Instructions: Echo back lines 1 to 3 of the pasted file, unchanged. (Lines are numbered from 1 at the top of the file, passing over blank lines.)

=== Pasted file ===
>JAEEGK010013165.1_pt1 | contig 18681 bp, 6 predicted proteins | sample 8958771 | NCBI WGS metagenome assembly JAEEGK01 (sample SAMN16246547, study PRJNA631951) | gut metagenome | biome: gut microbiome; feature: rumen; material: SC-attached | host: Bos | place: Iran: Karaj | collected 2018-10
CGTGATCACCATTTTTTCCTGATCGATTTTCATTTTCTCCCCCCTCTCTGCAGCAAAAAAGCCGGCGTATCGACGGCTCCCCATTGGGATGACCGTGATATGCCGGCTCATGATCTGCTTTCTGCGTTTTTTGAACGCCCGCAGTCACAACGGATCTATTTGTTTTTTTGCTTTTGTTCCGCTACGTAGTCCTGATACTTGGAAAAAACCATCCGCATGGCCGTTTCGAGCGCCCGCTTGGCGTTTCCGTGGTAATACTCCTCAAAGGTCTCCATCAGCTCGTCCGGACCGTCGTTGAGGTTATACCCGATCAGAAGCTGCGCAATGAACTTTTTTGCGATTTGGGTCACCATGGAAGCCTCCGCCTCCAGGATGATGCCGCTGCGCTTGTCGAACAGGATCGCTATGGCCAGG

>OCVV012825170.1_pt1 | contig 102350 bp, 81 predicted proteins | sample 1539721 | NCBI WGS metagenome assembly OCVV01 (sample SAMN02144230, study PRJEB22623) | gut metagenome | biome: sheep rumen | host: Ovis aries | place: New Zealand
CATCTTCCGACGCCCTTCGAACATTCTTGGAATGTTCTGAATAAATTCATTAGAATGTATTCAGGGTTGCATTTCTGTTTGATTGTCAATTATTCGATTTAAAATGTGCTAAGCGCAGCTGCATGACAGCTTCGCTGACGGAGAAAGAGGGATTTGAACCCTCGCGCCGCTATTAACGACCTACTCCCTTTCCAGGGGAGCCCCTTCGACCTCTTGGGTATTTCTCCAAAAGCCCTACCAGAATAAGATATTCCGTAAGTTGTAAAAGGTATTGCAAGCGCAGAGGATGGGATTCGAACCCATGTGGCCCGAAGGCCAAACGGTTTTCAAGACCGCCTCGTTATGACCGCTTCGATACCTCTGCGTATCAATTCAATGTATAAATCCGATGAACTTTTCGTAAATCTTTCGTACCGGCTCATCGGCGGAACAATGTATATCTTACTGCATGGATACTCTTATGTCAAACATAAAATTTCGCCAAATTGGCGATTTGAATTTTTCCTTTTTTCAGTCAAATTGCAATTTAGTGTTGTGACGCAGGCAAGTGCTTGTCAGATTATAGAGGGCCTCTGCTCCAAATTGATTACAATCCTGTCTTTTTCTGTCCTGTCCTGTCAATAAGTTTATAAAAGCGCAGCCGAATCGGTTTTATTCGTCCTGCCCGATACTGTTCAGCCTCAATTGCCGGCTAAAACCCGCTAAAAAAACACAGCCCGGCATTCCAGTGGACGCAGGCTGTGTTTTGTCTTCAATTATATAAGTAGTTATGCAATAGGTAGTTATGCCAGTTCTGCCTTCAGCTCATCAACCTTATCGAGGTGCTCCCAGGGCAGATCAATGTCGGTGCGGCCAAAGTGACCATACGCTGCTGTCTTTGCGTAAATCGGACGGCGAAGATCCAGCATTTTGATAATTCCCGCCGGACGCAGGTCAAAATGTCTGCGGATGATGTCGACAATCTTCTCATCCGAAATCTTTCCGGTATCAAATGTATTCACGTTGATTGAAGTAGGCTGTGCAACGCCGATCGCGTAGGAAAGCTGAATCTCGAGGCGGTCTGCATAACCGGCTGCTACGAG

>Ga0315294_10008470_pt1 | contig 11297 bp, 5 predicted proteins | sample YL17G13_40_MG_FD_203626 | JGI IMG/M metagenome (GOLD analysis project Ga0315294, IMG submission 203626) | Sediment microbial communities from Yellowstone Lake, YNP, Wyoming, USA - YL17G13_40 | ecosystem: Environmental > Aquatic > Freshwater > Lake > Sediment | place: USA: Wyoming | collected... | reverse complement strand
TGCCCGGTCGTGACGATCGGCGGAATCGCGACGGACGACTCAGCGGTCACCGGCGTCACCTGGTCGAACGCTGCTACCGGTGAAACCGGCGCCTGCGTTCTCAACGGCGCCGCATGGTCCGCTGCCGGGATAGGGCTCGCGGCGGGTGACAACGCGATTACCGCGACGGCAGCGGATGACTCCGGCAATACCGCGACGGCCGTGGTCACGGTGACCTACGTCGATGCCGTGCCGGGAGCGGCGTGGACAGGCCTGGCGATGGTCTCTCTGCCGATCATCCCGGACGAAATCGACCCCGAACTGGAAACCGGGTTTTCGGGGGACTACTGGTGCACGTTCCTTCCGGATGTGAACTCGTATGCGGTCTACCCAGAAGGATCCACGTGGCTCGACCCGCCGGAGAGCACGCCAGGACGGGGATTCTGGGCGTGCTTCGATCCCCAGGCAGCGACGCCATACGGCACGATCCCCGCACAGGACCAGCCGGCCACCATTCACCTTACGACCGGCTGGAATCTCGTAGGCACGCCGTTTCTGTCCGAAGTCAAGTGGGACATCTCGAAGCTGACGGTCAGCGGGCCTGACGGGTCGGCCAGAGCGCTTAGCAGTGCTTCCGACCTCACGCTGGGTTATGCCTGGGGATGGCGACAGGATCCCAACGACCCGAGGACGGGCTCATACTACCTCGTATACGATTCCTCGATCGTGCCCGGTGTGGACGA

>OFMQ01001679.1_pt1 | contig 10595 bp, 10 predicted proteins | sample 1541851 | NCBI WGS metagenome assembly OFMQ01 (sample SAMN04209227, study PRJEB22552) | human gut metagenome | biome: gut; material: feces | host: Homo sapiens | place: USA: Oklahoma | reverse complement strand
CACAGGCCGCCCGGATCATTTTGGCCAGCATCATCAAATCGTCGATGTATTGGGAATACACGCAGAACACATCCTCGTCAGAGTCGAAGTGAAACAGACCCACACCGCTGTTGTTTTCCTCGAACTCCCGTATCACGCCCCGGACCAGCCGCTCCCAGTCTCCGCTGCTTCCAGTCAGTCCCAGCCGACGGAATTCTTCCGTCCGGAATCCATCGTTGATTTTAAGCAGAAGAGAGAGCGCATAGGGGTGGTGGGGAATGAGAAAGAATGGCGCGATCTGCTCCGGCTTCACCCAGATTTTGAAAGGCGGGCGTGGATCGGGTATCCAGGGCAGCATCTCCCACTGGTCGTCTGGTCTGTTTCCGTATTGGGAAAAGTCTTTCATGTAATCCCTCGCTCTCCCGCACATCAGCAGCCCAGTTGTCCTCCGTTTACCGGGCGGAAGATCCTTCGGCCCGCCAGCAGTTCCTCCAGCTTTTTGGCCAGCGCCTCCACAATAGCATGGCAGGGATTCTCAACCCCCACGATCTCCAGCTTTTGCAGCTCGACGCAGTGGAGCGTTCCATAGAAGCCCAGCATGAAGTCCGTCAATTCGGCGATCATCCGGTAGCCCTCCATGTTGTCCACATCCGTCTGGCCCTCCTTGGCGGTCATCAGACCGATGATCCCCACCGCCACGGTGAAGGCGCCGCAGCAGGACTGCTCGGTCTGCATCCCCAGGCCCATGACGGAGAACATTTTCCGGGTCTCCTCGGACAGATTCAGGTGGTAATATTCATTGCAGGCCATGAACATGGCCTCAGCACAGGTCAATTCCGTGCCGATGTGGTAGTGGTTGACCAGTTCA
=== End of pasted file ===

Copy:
>JAEEGK010013165.1_pt1 | contig 18681 bp, 6 predicted proteins | sample 8958771 | NCBI WGS metagenome assembly JAEEGK01 (sample SAMN16246547, study PRJNA631951) | gut metagenome | biome: gut microbiome; feature: rumen; material: SC-attached | host: Bos | place: Iran: Karaj | collected 2018-10
CGTGATCACCATTTTTTCCTGATCGATTTTCATTTTCTCCCCCCTCTCTGCAGCAAAAAAGCCGGCGTATCGACGGCTCCCCATTGGGATGACCGTGATATGCCGGCTCATGATCTGCTTTCTGCGTTTTTTGAACGCCCGCAGTCACAACGGATCTATTTGTTTTTTTGCTTTTGTTCCGCTACGTAGTCCTGATACTTGGAAAAAACCATCCGCATGGCCGTTTCGAGCGCCCGCTTGGCGTTTCCGTGGTAATACTCCTCAAAGGTCTCCATCAGCTCGTCCGGACCGTCGTTGAGGTTATACCCGATCAGAAGCTGCGCAATGAACTTTTTTGCGATTTGGGTCACCATGGAAGCCTCCGCCTCCAGGATGATGCCGCTGCGCTTGTCGAACAGGATCGCTATGGCCAGG

>OCVV012825170.1_pt1 | contig 102350 bp, 81 predicted proteins | sample 1539721 | NCBI WGS metagenome assembly OCVV01 (sample SAMN02144230, study PRJEB22623) | gut metagenome | biome: sheep rumen | host: Ovis aries | place: New Zealand